Skin Cancer Home > Proleukin

Proleukin is a chemotherapy drug prescribed to treat kidney cancer or skin cancer that has spread to the other areas of the body (metastasized). It is a type of immunotherapy treatment, which means it uses the body's own immune system to fight cancer. Side effects may include diarrhea, vomiting, and shortness of breath. This medication is administered intravenously by your healthcare provider.

What Is Proleukin?

Proleukin® (aldesleukin) is a prescription immunotherapy medication. Immunotherapy is a form of treatment that uses the body's own immune system to fight cancer. This medication is approved to treat the following types of cancer:
 
  • Metastatic melanoma (skin cancer that has spread to other areas of the body)
  • Metastatic renal cell carcinoma (kidney cancer that has spread to other areas of the body).
 
(Click Proleukin Uses for more information on this topic, including possible off-label uses.)
 

Who Makes This Medication?

Proleukin is made by Prometheus Laboratories, Inc.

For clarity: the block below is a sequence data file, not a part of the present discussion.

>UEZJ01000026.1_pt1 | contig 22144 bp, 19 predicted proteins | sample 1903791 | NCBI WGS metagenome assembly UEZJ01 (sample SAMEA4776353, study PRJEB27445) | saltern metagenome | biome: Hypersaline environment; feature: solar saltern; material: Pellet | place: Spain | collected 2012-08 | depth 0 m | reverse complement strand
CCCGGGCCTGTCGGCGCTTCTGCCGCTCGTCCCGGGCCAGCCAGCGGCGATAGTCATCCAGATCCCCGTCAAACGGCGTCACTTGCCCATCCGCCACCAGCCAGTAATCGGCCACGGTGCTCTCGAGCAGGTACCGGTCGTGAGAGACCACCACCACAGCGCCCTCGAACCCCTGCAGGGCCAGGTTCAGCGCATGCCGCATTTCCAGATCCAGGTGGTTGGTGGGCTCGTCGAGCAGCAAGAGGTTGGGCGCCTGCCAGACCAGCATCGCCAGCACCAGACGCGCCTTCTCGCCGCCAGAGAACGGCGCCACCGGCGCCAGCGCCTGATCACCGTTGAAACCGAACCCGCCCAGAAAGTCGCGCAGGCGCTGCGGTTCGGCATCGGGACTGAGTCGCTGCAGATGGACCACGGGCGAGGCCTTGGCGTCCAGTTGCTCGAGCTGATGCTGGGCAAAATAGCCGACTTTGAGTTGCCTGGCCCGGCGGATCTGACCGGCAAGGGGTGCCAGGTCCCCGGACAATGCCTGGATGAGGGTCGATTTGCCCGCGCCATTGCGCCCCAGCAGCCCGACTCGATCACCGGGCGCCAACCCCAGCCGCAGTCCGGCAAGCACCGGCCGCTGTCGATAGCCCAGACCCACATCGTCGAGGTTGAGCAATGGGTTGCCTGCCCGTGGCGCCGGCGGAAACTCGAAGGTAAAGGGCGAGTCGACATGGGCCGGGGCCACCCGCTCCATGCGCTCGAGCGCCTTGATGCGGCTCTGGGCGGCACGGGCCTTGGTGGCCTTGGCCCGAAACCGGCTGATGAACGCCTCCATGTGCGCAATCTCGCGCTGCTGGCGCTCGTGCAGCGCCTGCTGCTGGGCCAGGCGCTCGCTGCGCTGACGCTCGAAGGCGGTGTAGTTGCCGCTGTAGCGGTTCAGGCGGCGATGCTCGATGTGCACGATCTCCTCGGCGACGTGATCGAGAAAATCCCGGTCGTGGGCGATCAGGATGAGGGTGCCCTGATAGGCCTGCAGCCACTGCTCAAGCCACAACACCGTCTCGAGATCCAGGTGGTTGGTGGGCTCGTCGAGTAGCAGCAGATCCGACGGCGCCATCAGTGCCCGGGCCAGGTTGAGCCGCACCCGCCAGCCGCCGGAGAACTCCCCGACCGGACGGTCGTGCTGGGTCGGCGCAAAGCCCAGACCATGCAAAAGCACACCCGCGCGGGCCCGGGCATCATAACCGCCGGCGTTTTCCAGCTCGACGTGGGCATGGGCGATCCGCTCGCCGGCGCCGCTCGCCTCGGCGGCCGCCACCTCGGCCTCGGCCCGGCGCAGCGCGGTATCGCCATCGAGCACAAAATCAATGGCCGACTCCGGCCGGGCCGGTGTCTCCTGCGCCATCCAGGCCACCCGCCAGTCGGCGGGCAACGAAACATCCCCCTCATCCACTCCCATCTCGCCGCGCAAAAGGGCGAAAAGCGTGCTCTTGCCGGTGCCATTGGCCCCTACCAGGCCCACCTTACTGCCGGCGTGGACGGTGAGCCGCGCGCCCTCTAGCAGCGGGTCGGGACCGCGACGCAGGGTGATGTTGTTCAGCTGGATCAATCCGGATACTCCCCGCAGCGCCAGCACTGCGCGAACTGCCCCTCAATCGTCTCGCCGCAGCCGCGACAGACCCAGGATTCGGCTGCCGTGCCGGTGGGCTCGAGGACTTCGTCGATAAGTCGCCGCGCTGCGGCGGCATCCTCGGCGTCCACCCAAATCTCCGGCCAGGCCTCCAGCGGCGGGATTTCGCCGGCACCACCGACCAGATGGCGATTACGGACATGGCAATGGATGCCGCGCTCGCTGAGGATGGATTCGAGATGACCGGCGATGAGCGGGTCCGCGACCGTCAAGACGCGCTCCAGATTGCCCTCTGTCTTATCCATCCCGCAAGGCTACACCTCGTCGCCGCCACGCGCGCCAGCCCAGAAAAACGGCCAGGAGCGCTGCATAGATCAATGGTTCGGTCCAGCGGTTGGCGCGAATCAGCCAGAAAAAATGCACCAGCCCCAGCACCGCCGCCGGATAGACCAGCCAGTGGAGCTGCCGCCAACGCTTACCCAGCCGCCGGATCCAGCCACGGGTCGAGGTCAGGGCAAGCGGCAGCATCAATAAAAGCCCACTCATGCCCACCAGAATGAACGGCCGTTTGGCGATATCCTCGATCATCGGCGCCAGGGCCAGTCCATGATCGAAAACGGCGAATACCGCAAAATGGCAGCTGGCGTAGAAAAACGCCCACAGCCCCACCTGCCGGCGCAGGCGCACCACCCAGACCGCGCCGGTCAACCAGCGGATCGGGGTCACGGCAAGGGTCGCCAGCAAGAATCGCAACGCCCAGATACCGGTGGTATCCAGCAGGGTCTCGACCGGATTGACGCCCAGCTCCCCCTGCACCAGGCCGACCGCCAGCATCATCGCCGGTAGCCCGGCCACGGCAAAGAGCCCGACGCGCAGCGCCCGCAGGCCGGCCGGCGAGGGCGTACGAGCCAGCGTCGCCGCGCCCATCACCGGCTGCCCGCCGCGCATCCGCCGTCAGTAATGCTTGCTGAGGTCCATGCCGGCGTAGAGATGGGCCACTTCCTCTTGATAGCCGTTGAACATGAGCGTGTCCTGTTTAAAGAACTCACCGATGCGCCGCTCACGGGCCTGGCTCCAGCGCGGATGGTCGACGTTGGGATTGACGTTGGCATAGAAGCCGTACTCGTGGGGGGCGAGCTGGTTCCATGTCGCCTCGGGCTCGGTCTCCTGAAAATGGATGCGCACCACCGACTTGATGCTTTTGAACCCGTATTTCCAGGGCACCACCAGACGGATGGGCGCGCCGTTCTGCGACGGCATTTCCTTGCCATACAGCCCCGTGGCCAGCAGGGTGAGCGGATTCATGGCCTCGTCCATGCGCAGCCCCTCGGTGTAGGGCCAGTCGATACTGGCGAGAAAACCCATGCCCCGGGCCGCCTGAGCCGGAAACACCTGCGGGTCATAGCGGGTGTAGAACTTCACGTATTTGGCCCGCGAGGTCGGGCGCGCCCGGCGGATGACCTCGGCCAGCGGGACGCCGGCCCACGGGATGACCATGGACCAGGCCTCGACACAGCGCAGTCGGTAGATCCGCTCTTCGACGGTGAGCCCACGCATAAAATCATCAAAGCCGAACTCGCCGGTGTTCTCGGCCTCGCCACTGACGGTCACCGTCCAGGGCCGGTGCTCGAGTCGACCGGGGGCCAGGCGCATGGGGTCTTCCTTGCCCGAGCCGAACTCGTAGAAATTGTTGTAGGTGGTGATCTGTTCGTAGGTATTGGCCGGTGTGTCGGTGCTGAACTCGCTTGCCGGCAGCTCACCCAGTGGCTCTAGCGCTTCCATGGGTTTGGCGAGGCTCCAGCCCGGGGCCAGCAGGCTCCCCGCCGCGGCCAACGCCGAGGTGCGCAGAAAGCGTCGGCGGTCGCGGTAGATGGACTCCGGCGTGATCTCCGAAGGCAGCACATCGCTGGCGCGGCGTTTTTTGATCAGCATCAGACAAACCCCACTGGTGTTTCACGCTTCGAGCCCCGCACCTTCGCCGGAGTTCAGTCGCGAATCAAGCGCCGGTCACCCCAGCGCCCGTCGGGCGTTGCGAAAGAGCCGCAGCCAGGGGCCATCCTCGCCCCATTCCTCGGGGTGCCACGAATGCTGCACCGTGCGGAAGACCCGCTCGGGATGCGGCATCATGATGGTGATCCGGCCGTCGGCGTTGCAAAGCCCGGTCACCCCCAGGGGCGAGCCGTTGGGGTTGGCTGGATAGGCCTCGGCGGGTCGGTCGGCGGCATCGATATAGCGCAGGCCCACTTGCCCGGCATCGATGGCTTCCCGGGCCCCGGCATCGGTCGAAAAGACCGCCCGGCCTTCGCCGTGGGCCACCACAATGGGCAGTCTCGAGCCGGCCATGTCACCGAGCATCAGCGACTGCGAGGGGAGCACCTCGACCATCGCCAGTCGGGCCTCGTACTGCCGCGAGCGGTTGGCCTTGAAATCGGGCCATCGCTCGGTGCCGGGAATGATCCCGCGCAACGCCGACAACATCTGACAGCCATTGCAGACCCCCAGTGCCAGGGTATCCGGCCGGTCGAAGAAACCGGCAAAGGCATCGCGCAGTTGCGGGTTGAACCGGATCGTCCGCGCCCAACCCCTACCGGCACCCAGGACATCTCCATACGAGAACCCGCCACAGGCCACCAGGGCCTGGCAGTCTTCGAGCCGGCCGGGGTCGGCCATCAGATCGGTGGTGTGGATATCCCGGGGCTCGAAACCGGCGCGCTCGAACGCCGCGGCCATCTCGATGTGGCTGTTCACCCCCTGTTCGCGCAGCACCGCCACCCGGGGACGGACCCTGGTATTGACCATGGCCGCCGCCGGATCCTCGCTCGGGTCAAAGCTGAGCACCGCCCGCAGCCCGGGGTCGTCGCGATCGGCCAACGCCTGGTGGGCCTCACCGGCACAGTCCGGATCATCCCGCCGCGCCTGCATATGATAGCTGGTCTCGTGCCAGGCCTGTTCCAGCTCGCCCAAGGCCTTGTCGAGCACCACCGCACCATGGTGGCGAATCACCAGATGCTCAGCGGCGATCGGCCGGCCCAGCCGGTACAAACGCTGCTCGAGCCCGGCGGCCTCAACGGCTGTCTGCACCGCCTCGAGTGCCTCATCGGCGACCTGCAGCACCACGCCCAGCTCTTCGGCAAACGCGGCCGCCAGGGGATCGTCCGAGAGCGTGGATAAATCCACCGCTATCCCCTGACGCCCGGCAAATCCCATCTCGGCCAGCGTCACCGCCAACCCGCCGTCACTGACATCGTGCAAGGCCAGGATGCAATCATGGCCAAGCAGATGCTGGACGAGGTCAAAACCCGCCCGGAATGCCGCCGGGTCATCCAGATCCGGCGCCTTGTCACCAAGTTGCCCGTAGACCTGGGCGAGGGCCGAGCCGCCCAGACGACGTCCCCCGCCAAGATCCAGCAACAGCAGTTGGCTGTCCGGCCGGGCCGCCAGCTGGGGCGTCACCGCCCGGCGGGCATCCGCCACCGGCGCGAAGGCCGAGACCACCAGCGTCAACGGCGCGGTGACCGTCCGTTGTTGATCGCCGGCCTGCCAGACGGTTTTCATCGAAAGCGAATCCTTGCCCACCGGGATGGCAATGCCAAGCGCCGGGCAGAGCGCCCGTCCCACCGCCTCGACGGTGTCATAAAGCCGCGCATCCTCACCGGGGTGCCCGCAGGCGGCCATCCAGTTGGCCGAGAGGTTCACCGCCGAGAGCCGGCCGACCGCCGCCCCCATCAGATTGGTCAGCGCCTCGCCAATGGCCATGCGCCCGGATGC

How Does Proleukin Work?

Proleukin is in a class of medications known as biological response modifiers. It is a version of a natural human protein known as interleukin-2. Natural interleukin-2 stimulates T-cell production by the body. T-cells are a type of white blood cell made by the immune system. They attack harmful substances in the body, such as cancer cells. By increasing T-cell production, Proleukin may help the body fight off cancer cells.
 

Clinical Effects

Proleukin has been studied in people with metastatic kidney cancer and those with metastatic skin cancer. In the studies involving kidney cancer, 7 percent of people given Proleukin had no evidence of cancer after treatment and 8 percent had at least a partial response to treatment. The response lasted from 3 to over 131 months.
 
In the studies involving skin cancer, 6 percent of people given Proleukin had no evidence of cancer after treatment and 10 percent had at least a partial response to treatment. The response to treatment lasted from 1 to over 122 months.
 
Written by/reviewed by:
Last reviewed by: Kristi Monson, PharmD;
Last updated/reviewed:
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